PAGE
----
Film Review: Autumn Blood

A naïve teenager brutally raped by her neighbors seeks revenge in this bizarre cross between a dour Nordic art film and a '70s exploitation shocker that's unlikely to satisfy fans of either type of movie.

A small rural family–parents (Jacqueline Le Saunier and Jonas Laux) and two young children, a girl and a younger boy (all the film's characters are nameless)–ekes out a frugal living high in the Austrian Alps, herding cattle, growing vegetables and drawing water from a nearby stream. Their Spartan idyll is shattered when the father is shot to death by the village preacher (Peter Stormare), who, by the fancy wrapped package he comes bearing, appears to have been courting the mother.
She raises her children alone, dying when the girl (Sophie Lowe of TV's “Once Upon a Time in Wonderland”) is 16 and her brother (Maximilian Harnisch) ten. They bury her in the woods, and the girl takes over her mother's trips into town to collect their government benefits. The locals can't help but notice the dewy beauty she's become, and she's raped first by the preacher's lout of a son (Samuel Vauramo), and later by the young man's equally brutish friends. A social worker (Annica McCrudden) sent to check on the family suspects something is wrong but learns nothing; nevertheless, her mere presence prompts the guilty men to band together with intent to murder both siblings, thereby erasing all evidence of their crimes. But this time the girl fights back.
Imagine rape-revenge shocker I Spit on your Grave (1978) directed by Ingmar Bergman–which is hardly a stretch, since Wes Craven's notorious 1972 Last House on the Left is a variation on Bergman's own The Virgin Spring (1960)–and you'll have a pretty good idea what first-time director Markus Blunder's Autumn Blood is up to. The question is, to what end?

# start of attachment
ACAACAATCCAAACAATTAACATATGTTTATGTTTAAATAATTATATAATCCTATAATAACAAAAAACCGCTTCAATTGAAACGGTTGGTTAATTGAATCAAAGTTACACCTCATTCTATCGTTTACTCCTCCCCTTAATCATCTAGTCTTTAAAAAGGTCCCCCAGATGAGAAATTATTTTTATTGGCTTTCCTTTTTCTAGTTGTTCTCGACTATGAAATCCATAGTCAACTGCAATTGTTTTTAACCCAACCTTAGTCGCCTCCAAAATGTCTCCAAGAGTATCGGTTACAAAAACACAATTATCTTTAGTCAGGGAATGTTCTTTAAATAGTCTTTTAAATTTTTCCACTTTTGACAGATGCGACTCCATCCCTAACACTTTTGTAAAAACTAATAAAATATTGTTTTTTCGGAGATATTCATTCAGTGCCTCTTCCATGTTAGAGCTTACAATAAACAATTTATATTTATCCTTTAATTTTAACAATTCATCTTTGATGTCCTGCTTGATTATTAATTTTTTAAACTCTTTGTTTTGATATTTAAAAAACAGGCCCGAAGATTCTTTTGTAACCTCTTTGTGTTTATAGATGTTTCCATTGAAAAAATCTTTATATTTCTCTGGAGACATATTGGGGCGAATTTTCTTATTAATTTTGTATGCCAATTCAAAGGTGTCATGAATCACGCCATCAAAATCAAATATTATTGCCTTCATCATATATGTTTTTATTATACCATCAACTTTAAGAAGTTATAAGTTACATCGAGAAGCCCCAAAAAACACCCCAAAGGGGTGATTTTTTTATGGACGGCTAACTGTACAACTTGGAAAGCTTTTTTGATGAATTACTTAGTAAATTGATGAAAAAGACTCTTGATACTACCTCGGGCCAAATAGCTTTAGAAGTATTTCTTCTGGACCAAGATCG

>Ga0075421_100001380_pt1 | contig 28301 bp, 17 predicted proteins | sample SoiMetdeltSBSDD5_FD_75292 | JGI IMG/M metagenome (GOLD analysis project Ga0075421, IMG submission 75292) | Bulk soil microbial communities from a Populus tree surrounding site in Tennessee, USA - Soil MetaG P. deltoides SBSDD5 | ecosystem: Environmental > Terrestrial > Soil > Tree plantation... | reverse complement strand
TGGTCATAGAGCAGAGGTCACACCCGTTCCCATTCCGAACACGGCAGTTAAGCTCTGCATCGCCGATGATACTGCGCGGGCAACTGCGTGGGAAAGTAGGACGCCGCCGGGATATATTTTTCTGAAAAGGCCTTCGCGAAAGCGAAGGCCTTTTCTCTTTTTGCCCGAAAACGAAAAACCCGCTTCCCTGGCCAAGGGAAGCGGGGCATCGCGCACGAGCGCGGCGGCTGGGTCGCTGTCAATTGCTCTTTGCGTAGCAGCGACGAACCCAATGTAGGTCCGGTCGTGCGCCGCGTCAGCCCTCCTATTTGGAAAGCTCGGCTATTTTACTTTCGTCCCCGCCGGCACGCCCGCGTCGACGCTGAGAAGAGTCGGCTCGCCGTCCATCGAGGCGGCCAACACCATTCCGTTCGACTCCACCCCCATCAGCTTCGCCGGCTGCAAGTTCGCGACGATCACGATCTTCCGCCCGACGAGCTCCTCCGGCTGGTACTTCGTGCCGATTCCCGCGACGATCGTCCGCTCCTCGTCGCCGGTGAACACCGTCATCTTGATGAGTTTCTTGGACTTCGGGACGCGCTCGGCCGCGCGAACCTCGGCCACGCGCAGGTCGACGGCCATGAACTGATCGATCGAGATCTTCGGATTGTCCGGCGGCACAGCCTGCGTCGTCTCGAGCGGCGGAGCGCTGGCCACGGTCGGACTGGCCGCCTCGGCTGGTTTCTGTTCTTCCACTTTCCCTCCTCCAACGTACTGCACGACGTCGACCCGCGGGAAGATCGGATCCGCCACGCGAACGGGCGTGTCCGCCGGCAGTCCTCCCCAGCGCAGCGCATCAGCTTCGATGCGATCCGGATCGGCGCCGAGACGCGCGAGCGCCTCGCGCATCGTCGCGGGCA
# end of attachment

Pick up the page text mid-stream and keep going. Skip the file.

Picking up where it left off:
As befits Blunders' background as cameraman (his credits include The Jewel of the Nile and Enemy Mine) and still photographer, Autumn Blood is stunningly shot, capturing both the beauty and the harshness of the West Austrian countryside. (The same Tyrolian locations were used, to rather different effect, in the recent dystopian sci-fi movie Snowpiercer.) The performances are uniformly effective (if sometimes less than subtle), especially when one takes into consideration how little dialogue there is: Extended sequences are entirely wordless, there's no idle chatter, and the soundtrack is dominated by the sounds of nature—rushing water, cawing crows, wind rustling through trees—and punctuated by the occasional sharp retort of a gun, as visceral as a slap to the face. But ultimately, Autumn Blood, which proceeds at a pace that could be equally well described as measured or glacial, depending on the viewer's patience for long sequences in which very little transpires, feels less like a fully realized film than a half-imagined idea for one.

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